Mitt Romney, the former governor and onetime (and future?) presidential candidate, recently delved into arms-control policy with an aggressive opinion piece lambasting the New Strategic Arms Reduction Treaty (New START), the latest agreement governing Russo-American nuclear-weapons policies. According to Romney, writing in the Washington Post, the treaty could be the Obama administration's "worst foreign policy mistake yet."
The reviews from arms-control experts are in, and they're not very flattering to Romney. "Terrible, terrible, terrible," writes Jeffrey Lewis, of Armscontrolwonk.com.
Romney paints a picture of an American administration that allowed itself to be duped at every step by an aggressive foe intent on establishing nuclear dominance. "For example," Romney writes, "rail-based ICBMs and launchers are not mentioned" in New START. This "loophole," he argues--"presumably carefully crafted by Moscow"--would allow the Russians to amass dozens or hundreds of such launchers while the United States stood idly by.
This talking point has been around for a while, according to an analysis by the blog Russian Strategic Nuclear Forces, to which Lewis directs his readers. Indeed, one section of the treaty does refer to "self-propelled launchers," which could be read as excluding launchers dragged by a locomotive engine. But elsewhere launchers are defined as devices "intended or used to contain, prepare for launch, and launch an ICBM." In short, rail-based launchers would be counted.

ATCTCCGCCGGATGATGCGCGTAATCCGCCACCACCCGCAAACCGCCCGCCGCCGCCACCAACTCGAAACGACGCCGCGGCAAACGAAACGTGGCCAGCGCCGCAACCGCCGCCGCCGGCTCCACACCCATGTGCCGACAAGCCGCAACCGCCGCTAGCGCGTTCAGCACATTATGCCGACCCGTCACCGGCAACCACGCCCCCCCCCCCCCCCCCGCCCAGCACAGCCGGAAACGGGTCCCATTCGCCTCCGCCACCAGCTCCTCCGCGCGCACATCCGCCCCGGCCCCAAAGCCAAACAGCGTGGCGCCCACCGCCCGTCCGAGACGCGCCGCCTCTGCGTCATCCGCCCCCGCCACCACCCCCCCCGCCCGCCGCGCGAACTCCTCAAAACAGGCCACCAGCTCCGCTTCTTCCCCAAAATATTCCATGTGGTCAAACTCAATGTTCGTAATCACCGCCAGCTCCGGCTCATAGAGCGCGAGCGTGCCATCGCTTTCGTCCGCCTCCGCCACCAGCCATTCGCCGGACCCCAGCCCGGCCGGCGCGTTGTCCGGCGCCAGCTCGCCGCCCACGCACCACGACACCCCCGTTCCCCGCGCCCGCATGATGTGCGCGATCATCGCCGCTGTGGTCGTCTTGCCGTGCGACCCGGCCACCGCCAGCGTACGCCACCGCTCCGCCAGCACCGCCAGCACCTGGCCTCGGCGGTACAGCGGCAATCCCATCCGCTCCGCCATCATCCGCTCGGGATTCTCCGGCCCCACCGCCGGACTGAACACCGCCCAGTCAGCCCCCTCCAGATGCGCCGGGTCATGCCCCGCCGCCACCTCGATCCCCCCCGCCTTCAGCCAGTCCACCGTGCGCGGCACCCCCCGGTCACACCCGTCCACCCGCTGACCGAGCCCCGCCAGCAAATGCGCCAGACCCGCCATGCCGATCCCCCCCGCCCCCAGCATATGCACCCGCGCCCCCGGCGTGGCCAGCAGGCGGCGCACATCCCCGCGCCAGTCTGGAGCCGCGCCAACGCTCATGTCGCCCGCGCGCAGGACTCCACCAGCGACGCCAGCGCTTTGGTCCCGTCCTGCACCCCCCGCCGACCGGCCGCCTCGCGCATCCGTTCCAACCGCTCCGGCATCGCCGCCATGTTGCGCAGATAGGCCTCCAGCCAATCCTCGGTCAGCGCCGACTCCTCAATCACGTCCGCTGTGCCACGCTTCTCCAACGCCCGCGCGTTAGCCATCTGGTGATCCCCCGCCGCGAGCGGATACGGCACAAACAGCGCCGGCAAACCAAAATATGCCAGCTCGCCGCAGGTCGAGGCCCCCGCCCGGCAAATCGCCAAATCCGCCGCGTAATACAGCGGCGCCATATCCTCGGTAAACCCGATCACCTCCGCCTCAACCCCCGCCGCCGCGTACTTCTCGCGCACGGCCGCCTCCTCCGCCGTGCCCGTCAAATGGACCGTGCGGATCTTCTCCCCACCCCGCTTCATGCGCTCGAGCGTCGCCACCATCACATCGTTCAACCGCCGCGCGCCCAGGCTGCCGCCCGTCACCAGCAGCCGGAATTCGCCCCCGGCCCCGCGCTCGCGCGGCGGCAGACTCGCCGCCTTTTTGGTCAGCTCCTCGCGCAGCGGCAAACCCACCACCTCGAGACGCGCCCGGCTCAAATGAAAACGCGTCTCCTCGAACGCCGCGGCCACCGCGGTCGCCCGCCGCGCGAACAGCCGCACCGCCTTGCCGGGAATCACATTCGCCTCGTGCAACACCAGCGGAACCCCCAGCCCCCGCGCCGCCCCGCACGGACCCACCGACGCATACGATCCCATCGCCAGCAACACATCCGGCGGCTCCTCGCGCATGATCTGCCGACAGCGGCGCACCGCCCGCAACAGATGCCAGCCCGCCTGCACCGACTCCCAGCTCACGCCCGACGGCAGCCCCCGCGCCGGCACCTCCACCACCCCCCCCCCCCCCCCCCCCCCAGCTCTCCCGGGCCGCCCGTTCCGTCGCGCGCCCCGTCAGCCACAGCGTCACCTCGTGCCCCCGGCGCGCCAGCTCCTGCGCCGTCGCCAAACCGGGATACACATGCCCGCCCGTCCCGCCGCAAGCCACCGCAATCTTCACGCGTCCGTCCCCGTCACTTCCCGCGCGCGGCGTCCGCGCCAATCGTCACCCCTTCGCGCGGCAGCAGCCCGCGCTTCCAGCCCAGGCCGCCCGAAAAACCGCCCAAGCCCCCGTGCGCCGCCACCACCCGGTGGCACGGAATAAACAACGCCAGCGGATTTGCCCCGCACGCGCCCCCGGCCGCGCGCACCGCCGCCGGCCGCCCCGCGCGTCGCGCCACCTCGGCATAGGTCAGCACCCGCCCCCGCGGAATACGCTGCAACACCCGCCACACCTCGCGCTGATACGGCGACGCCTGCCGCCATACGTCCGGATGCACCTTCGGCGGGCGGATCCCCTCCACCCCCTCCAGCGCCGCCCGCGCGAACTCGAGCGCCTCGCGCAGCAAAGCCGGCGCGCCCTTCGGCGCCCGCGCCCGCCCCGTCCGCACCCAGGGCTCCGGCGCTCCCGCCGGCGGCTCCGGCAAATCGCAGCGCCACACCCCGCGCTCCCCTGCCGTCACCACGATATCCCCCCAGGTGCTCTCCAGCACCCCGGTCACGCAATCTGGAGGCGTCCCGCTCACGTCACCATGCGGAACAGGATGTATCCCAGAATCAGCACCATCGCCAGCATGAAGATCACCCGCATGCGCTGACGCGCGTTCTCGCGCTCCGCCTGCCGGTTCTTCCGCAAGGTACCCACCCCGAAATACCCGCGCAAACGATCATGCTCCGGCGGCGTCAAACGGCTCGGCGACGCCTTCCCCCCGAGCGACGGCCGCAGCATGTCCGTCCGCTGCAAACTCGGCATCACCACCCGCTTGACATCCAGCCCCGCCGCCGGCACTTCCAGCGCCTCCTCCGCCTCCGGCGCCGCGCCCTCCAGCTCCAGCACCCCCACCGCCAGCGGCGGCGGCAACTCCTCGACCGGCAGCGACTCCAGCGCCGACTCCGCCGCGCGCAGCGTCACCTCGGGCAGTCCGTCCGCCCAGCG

But there's a more basic reason the treaty does not mention rail-based missile launchers: the Russians abandoned them in 2002, and the treaty covers only existing missile systems. Writes Pavel Podvig, of Russian Strategic Nuclear Forces: "I should note that when Romney [writes] about 'reports of growing interest in rail-mobile ICBMs' he is simply making things up--there is no interest in reviving the rail-mobile ICBM program in Russia and there are no reports that would suggest that there is."
This morning, Senator John Kerry published a response to Romney, also in the Post, which makes some of the same points that Lewis and Podvig do, while also accusing him of pandering to the right wing of the Republican Party.
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